Ag Companies Are Looking To Feed The World With Microbes
Altered microbiomes could help plants grow with less fertilizer or pesticide
Farmers looking to grow more, better crops with fewer fertilizers and pesticides may soon find a new tool in their arsenal: microbes.
In the past, microbes have worked in tandem with synthetic agriculture products. Now companies and microbiologists are creating products that rely more heavily on microbes to replace synthetic ones—industry experts estimate that the market could grow to $5 billion by 2021.
Plants, like humans, have co-evolved over millions of years with their microbiomes, the constellation of bacteria and other microbes that live in their roots and other structures. Even more than us, plants are depend on their microbes to, say, ward off damaging insects or parasites or withstand dry or salty conditions.
“Plants have fewer ways of dealing with stress,” said David Perry, the president and CEO of Indigo, a two-year-old startup focused on creating microbial products for agriculture. “If it’s too hot, they can’t get up and walk into the shade, or go down to where there’s water. they have to deal with the environment they’re in,” he said.
Microbial products aren’t new in agriculture; over the past 50 years or so, researchers have created products called agricultural biologicals that combine synthetic products with bacteria or fungi. Big companies, such as Bayer and Monsanto, have a number of biologicals already on the market and are spending millions of dollars per year to discover new helpful microbes, according to Marcus Meadows-Smith, the CEO of BioConsortia, another small company specializing in microbial agricultural products.
But some smaller companies, such as Indigo, Bioconsortia, and New Leaf Symbiotics, are pushing to shift away from the use of synthetic products altogether, augmenting plant growth with microbes alone. This often comes in the form of a seed coating—the microbes present when the seed germinates determine which will make up the plant’s internal microbiome. With microbial coatings that help plants ward off threats, they hope to eventually cut down on fertilizers, pesticides, and create crops that are more adaptable to climate changes.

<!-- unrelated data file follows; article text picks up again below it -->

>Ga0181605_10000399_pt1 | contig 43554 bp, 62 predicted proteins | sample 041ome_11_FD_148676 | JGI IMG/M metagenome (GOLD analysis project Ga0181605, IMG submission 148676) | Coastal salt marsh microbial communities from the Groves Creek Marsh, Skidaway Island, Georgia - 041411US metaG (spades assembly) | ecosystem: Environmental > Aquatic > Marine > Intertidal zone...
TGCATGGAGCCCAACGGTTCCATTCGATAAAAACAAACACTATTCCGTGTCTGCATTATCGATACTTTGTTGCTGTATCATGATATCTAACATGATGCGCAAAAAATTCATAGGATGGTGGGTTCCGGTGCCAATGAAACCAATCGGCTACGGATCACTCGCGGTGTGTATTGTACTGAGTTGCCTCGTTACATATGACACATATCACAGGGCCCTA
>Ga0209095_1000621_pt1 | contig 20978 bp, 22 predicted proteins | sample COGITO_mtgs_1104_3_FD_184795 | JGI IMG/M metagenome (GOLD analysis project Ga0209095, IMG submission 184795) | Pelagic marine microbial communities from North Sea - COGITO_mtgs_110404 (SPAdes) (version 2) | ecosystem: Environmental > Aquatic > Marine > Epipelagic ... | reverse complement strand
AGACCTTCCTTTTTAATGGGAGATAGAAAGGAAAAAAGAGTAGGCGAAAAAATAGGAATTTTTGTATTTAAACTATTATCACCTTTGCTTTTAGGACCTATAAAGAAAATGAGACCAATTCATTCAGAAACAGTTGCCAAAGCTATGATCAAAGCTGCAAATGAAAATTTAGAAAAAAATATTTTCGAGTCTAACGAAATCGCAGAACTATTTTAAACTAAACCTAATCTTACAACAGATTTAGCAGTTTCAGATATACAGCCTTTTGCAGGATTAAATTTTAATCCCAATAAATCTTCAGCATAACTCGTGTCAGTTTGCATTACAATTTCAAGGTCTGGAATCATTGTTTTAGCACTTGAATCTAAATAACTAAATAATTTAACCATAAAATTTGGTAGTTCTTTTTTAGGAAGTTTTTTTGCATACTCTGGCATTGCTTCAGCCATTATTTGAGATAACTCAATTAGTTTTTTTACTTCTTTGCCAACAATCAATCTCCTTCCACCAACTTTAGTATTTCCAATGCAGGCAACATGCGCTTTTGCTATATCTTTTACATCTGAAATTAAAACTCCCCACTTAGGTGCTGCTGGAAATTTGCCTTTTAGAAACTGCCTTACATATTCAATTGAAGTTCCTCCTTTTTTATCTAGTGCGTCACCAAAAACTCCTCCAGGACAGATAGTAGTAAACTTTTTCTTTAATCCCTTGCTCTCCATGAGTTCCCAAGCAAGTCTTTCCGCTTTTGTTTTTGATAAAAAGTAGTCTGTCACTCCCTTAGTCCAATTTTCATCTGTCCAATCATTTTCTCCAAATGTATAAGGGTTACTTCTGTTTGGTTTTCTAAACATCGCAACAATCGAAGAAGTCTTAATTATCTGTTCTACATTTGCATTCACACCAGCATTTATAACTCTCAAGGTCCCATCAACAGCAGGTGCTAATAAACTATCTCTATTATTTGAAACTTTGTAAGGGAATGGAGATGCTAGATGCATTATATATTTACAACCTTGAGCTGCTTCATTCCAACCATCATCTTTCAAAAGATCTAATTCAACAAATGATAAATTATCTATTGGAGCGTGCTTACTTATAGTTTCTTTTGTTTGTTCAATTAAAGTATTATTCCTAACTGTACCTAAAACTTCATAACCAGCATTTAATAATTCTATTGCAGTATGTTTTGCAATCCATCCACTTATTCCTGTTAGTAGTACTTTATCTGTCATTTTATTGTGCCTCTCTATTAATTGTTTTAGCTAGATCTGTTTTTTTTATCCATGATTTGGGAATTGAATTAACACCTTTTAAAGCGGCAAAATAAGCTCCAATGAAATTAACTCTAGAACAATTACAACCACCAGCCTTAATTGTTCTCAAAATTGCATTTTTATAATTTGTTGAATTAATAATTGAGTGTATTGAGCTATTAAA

Companies that discover a helpful microbe can patent its use in agriculture and create products to sell to organic or sustainably-focused farmers. This is giving small agriculture startups an unusual opportunity to compete with Big Ag—the six companies (Bayer, Dupont, Monsanto, Dow Chemical, Syngenta, and BASF) that together sell the vast majority of seeds and pesticides to non-organic farmers all over the world. Indigo, for example, already has two microbial products out, for cotton and wheat, and plans to launch products for corn, soy, and rice this year.
Meadows-Smith, of Bioconsortia, compares the dynamic to Silicon Valley startups getting acquired by Facebook of Google. “When you’re looking at innovation, oftentimes you’ll find that small groups of scientists funded by venture capitalists or private equity can move more nimbly in a way that they can make breakthrough discoveries that are extremely useful to growers,” he said.
But moving these new products forward can be a hard sell for farmers, without the help of a larger company. Indigo is marketing to farmers directly, skipping the sector agricultural salespeople that usually help farmers buy everything seeds, fertilizers and everything else. Perry is also tweaking Indigo’s business model to “share in risk and reward” with farmers, so that farmers avoid paying for products up front. Depending on the claims they make, Indigo’s products still have to be vetted for safety by the Environmental Protection Agency (EPA) or the U.S. Department of Agriculture (USDA).
Either way, microbial products won’t change agriculture overnight. Perry estimates that it might take another 10 to 20 years before purely microbial products make up a bigger proportion of the market. It might happen faster through partnerships with larger companies.